At Shepherd's Harvest, we believe the key to living a sustainable life is health--physical, mental, and spiritual. The purpose of this blog is to introduce the reader to the sustainable life through organic recipes, gardening tips, cleaning and organizing methods, Spiritual help, and anything else which may encourage you in your journey to wholeness--body, soul, and spirit!
As a daughter, granddaughter (still...at my age!), wife, mom, grammy, lover of God and life, it has become my mission in life to encourage others. The purpose of this blog is to introduce the reader to the sustainable life through organic recipes, gardening tips, cleaning and organizing methods, Spiritual help, and anything else which may encourage you in your journey to wholeness--body, soul, and spirit.
Finished soap with the soap mold, hand made by a friend.
A while back, I started getting together with an artist
friend and making goat’s milk soap. She
has goats, and I had been wanting to make soap for a while, and it was a
wonderful learning experience! Since I
picked up the last of our soap, and some molds so I can make more, it reminded
me that it is a great process to familiarize oneself with, so I wanted to tell
you about it.
We used a process which is centuries old, called “cold
process” to make the soap. It sounded a
little scary at first, because it involves a chemical called sodium hydroxide,
also known as lye. Lye causes severe
burns if it comes in contact with skin…definitely NOT nice stuff! BUT…necessary for a process called
saponification…that is they process by which soap hardens into a substance
which lathers when you rub it on your skin or a washcloth with water. Lye originated when folks noticed a yellowish
substance which formed when ash came into contact with water, it sudsed and hardened
a bit when dry. Old-fashioned soap-making
methods used water and a lot of ash to make lye, but the amount of sodium
hydroxide was imprecise and sometimes the soap burned the skin or would not
saponify properly. Now, pure lye is
available, so it can be measured very precisely and the exact amount needed can
be used. This prevents burning of the
skin, and ensures exactly the amount needed is used for saponification.
OK, now that we have spoken a bit about the chemistry of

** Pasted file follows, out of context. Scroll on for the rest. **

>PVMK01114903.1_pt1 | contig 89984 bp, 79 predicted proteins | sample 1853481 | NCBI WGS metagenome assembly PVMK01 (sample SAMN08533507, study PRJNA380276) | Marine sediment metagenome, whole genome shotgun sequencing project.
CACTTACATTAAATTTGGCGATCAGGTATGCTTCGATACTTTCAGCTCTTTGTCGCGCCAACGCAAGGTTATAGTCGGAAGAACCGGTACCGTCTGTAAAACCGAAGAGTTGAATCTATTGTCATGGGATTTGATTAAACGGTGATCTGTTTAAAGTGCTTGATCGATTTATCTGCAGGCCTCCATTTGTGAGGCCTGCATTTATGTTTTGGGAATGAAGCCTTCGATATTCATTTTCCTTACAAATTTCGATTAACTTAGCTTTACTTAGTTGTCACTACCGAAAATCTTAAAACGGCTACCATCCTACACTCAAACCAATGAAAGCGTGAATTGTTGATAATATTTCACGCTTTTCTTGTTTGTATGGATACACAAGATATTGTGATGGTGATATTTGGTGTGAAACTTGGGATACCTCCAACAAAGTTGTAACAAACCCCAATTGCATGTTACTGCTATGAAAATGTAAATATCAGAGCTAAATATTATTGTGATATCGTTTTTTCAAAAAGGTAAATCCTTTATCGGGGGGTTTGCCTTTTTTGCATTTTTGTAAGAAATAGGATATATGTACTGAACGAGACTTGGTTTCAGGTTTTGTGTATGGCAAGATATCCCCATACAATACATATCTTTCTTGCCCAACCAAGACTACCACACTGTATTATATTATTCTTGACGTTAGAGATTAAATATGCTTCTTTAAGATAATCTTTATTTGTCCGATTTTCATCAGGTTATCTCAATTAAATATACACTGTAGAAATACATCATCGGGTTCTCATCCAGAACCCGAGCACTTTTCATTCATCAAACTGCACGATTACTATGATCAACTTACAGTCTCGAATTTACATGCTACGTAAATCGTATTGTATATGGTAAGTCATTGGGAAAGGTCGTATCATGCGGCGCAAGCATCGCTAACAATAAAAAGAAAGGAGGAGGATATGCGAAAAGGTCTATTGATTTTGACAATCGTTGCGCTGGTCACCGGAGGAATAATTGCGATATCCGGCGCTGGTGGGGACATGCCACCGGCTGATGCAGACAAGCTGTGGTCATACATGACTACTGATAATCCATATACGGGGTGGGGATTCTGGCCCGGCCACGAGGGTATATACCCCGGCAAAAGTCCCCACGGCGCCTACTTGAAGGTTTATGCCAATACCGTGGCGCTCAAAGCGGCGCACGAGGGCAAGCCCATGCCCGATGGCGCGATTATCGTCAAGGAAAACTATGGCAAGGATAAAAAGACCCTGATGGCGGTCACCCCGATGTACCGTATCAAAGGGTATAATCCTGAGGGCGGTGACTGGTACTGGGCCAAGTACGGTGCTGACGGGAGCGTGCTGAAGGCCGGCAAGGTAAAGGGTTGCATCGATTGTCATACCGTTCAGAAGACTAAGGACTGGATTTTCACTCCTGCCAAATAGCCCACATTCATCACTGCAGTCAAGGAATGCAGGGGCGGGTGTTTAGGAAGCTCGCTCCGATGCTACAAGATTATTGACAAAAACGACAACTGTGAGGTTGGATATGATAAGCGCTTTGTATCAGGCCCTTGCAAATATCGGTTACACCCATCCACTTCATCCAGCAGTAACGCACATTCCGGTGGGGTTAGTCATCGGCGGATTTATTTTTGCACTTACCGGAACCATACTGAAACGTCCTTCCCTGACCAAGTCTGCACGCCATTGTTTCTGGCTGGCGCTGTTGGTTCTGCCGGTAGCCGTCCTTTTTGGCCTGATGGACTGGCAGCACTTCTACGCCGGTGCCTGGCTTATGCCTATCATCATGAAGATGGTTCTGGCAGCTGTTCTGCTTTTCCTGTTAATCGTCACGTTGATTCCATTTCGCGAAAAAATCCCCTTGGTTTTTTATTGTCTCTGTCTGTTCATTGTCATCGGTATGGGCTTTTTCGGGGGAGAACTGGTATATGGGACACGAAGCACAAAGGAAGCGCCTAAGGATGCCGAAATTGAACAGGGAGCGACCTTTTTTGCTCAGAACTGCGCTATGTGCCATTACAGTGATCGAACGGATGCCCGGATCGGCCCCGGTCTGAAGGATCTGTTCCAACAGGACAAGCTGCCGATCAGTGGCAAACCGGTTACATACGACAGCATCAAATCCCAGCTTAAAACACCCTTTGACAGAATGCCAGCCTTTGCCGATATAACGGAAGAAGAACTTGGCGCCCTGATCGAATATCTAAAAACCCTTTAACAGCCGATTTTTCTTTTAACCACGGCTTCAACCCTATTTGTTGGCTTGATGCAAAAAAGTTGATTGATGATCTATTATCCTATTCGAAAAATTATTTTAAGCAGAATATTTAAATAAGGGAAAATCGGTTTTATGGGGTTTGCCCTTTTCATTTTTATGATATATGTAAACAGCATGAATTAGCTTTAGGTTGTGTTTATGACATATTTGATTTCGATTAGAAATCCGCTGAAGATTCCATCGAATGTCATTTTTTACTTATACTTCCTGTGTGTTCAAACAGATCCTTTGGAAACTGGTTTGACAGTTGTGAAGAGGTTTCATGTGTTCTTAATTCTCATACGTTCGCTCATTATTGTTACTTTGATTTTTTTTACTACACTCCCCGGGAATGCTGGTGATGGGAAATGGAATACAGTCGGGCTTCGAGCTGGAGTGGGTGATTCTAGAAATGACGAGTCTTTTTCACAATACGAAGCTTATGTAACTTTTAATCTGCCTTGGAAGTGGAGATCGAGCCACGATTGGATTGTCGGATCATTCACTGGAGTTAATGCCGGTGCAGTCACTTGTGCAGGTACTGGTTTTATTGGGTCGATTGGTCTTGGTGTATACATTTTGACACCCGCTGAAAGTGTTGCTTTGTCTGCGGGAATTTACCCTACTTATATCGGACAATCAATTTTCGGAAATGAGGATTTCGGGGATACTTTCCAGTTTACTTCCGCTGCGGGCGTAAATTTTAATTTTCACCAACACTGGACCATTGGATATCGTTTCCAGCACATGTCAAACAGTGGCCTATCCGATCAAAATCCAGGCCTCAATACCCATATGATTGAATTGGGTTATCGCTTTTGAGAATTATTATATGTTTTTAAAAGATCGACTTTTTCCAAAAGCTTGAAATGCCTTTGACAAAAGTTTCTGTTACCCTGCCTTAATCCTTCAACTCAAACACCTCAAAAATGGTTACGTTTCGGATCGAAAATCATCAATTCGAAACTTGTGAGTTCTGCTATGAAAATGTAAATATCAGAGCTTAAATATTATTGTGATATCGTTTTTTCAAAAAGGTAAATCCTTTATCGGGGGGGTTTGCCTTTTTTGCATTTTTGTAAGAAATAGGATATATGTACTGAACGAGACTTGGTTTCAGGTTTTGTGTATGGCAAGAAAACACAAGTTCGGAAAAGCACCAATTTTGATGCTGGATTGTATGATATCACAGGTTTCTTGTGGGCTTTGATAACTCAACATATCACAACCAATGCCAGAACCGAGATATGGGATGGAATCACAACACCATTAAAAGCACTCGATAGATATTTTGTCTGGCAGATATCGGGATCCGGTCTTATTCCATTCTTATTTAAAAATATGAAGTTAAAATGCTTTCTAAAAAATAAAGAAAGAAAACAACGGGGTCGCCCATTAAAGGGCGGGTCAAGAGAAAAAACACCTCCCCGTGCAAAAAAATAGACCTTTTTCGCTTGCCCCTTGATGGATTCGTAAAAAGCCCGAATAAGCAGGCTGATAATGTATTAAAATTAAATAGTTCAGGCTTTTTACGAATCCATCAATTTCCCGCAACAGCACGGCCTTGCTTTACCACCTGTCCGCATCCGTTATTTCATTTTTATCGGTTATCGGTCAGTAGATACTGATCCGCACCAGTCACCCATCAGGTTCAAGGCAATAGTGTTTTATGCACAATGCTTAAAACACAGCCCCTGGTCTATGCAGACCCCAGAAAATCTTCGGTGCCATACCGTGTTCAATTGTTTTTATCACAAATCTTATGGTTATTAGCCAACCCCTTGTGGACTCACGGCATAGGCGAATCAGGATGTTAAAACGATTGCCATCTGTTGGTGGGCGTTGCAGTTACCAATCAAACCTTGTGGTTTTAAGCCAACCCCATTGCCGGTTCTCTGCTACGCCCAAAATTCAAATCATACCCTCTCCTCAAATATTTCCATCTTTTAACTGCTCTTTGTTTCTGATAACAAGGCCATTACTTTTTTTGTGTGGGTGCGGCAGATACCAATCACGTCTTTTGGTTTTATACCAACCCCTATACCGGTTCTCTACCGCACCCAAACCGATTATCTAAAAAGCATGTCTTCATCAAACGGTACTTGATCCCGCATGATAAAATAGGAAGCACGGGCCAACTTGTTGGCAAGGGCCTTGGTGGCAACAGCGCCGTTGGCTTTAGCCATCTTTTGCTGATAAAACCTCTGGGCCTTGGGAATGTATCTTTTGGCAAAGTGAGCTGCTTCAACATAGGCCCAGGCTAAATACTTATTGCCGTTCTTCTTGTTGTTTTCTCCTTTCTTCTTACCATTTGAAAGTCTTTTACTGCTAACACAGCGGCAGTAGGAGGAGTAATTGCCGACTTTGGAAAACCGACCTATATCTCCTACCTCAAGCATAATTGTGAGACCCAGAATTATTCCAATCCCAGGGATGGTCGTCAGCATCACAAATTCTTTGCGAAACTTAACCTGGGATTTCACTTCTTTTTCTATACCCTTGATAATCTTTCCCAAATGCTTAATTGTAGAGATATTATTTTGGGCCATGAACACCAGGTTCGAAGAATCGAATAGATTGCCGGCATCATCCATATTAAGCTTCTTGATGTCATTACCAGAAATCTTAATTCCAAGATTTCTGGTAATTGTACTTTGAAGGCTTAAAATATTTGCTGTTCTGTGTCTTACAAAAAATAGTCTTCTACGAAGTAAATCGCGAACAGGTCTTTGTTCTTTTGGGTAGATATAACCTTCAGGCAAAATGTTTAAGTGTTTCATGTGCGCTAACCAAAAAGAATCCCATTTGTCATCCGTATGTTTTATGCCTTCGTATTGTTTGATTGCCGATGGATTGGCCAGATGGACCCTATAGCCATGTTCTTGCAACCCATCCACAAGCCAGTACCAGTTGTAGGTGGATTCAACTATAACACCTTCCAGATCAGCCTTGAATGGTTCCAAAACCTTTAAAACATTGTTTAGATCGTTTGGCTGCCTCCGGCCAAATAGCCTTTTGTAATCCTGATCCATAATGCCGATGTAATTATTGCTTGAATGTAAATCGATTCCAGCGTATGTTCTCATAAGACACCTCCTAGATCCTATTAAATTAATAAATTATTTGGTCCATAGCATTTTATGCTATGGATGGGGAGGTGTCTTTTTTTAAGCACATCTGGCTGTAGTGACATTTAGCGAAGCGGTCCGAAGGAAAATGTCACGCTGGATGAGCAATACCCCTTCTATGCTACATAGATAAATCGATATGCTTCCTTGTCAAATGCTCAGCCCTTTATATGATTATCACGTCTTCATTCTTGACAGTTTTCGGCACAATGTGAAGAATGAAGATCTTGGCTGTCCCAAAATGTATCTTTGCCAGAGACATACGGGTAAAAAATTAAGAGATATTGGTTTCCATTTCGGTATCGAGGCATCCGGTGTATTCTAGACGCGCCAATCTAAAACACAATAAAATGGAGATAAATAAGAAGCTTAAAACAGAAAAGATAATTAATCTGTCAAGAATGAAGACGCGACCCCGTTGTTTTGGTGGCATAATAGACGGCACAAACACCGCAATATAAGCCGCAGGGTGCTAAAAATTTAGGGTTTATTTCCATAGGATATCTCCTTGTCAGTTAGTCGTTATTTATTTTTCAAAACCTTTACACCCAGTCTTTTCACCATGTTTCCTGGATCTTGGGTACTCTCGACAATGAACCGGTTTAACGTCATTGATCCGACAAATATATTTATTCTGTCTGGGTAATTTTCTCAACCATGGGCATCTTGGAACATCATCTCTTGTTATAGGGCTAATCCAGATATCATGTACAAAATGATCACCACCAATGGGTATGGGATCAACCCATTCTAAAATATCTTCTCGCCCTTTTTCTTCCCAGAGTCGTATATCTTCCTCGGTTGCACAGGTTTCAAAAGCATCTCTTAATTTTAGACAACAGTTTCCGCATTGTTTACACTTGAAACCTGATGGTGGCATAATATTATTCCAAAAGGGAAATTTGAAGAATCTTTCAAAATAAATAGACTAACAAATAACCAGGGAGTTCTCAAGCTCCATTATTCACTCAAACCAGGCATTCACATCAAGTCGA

soap, what else is used? Oil, oil, and
more oil! Oils which are solid at room
temperature are melted and mixed, and other oils are liquid at room
temperature. Different oils contain
properties which have varying effects on the skin and soap properties. Olive oil and shea butter are great skin
softeners, palm oil helps soap last longer (makes it harder), and a small
amount of tea tree oil can help with healing from skin conditions and ward off
mosquitoes. Other oils have different
properties for softening or conditioning skin, hardening or softening soap, and
treating various skin conditioners…the right blend is a matter of economics
(some are expensive), practicality (what is available), and personal needs and
Two more ingredients remain for cold process soap—liquid and
The liquid is used to dissolve the lye, and it is absolutely
critical that it be right—otherwise there can be an explosion and chemical
burns. Powdered or chunk lye is added to
liquid—not the other way around.
Ever. The liquid can be water,
but we use goat’s milk. Often goat’s
milk soap is dark brown—ours is sort of a light caramel color…this is because
we keep the goat’s milk nearly frozen so that it does not burn when the lye is
added. The chemical reaction heats the
liquid—so gloves, goggles, and long sleeves are used.
Next, the mixed and measured oils are added to the lye
mixture and mixed…and mixed…and mixed…until the whole thing looks like pudding.
Then fragrance is added…my favorite part! We have found some wonderful (and strange)
fragrances for soaps! Sage Lemongrass
and Christmas Spice are my favorites.
Once we were sent a “rice” scent as a free sample…it was weird! Flowery scents are not my favorites, but some
folks like them, and I just found a scent called “energy” that I love!
Finally, the soap mixture is poured into a mold, covered,
and left until it is just hard enough to slice into bars. Once it is sliced, it must cure for at
approximately two weeks.
Some soap with our original packaging, at Christmas time!
Interested in making soap?
Later today or tomorrow I will post further information, with recipes
and suppliers…stay tuned!